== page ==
The new sober Hirst - who admitted that he had done a lot of work when drunk - said watching his two children draw made him reflect on his own artistic beginnings. "All kids draw, but I kept drawing and drawing."  

The sketches for his new work were produced for the first proper retrospective of his work, which opened the Ljubljana Biennial of Art in Catholic Slovenia yesterday.  

But the decision to stage the show outside Britain, and take the new sculptures to White Cube, was not a calculated snub of his early patron Charles Saatchi, he claimed. Saatchi is staging an unofficial Hirst "retrospective" in his new gallery, and yesterday Hirst admitted he had problems with that.  

He stayed away from the opening and said he did not regard the trademark spotted Mini car which Saatchi is displaying in its foyer as an artwork. "I haven't fallen out with him. We had differing views. Obviously there's a lot of my work in it, so I can't diss it - you can't diss your own work."  

The Ljubljana show, organised by the British Council, reveals Hirst as a more contemplative talent than the "shock merchant" label would suggest. "It's the first time I have looked back," he said. "I never really thought the drawings were art, they were just to work things out. My girlfriend found 200 of them that I thought I had thrown away."  

The artist said three things were important in life: "Science, religion and art, and they seem to be connected. You need a bit of each of them. Independently they don't really work, but if you juggle about with them I find that you can tell these stories."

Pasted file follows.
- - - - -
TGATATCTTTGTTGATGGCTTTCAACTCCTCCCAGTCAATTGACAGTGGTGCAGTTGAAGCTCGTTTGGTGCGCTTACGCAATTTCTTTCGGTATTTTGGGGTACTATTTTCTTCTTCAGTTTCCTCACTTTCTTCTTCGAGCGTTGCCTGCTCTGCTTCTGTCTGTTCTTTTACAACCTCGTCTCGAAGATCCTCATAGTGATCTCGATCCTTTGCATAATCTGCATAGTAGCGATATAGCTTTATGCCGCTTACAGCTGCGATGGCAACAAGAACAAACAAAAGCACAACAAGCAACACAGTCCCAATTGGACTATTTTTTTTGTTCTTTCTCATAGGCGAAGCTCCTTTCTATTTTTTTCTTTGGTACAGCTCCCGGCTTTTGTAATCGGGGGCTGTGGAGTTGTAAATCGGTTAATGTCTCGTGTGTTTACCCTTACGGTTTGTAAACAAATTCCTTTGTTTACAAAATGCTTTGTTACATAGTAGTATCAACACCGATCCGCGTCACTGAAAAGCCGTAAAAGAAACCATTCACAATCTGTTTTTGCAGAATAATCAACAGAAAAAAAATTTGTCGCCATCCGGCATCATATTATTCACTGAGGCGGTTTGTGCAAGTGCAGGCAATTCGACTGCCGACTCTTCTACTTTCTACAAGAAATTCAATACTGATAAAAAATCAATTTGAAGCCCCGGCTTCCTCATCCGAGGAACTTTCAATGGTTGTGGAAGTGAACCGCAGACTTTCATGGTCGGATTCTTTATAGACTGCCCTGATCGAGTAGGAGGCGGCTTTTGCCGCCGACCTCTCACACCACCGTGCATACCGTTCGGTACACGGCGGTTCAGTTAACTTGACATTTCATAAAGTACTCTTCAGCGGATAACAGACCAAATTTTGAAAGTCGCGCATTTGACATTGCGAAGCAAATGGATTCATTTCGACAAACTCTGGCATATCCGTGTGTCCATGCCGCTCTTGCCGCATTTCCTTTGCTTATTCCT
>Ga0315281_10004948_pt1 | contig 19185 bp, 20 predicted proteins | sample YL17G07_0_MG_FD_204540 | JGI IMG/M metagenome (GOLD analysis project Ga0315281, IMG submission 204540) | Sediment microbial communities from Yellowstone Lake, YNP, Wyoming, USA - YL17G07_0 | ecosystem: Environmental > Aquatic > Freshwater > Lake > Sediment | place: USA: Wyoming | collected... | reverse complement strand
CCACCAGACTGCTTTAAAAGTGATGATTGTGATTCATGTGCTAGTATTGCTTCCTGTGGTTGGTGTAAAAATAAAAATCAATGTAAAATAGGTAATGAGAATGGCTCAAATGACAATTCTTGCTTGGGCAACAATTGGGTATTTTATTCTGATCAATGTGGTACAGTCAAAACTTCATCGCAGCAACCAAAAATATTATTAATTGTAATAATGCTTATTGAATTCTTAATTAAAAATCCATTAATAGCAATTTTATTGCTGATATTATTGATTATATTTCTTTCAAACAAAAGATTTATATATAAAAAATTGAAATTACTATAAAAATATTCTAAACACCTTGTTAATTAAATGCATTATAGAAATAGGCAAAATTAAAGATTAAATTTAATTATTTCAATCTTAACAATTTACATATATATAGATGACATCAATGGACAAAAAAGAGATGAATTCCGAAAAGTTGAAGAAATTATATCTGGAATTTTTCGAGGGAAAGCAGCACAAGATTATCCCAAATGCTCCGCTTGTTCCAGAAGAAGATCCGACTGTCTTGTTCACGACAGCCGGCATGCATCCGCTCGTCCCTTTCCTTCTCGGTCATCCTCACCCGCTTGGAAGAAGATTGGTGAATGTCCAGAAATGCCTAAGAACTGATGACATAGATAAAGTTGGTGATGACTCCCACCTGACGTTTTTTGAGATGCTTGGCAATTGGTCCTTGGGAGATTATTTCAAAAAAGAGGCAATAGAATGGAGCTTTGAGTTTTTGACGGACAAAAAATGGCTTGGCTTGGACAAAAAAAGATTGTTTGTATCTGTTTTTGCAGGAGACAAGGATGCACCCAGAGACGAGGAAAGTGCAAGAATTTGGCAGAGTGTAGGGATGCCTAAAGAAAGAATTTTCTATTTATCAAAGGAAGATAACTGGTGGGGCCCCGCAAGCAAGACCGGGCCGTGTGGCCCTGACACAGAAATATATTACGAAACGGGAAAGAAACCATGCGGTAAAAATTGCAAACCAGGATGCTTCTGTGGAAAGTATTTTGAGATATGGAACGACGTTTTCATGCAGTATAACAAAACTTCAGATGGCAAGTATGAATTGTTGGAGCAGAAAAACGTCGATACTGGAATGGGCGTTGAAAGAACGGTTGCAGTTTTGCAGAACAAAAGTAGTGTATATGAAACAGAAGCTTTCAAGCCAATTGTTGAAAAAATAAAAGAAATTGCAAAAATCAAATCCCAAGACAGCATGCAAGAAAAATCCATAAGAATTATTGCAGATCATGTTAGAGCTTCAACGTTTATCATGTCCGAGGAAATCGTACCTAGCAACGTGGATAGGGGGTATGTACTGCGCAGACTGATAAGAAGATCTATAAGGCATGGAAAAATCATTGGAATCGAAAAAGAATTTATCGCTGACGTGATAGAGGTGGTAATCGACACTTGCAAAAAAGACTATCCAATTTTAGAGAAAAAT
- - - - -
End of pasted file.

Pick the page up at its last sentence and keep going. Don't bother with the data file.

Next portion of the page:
He said two of his most notorious early works, the pickled sheep Away from the Flock and the cow and calf, Mother and Child Divided, had heavy religious overtones.  

That theme will continue in a second exhibition he hopes to stage at the Prada Foundation in Milan. Its centrepiece is three crucifixions of pickled cows in a Calvary of barbed wire, which have strong parallels to the paintings of Francis Bacon, one of Hirst's early heroes.  

Like Bacon, however, his relationship with drink and drugs is complex. One of the sketches for the crucifixions is on notepaper taken from the Metropolitan Hotel in London, a scene of Hirst's carousing during what he calls his "glory days".  

"Not drinking is like a new drug," Hirst said. "I go from one extreme to the other. You go from being an alcoholic to being a workaholic. I used to get a kick out of surviving against all the odds. I can drink, I can take drugs and I can produce art. But the art starts looking stupid.  

"It is like being a plate wobbler, you can only wobble so many plates. When you calm down you realise you can wobble a lot more.  

"I won't give up drinking forever, but you get to a point where you can't control it, you have to do something drastic. I don't want to spoil it for myself.  

"I haven't gone to AA. I had a drink recently and it felt like the steering had gone on my car, it was horrible."    

Copyright Guardian Newspapers Limited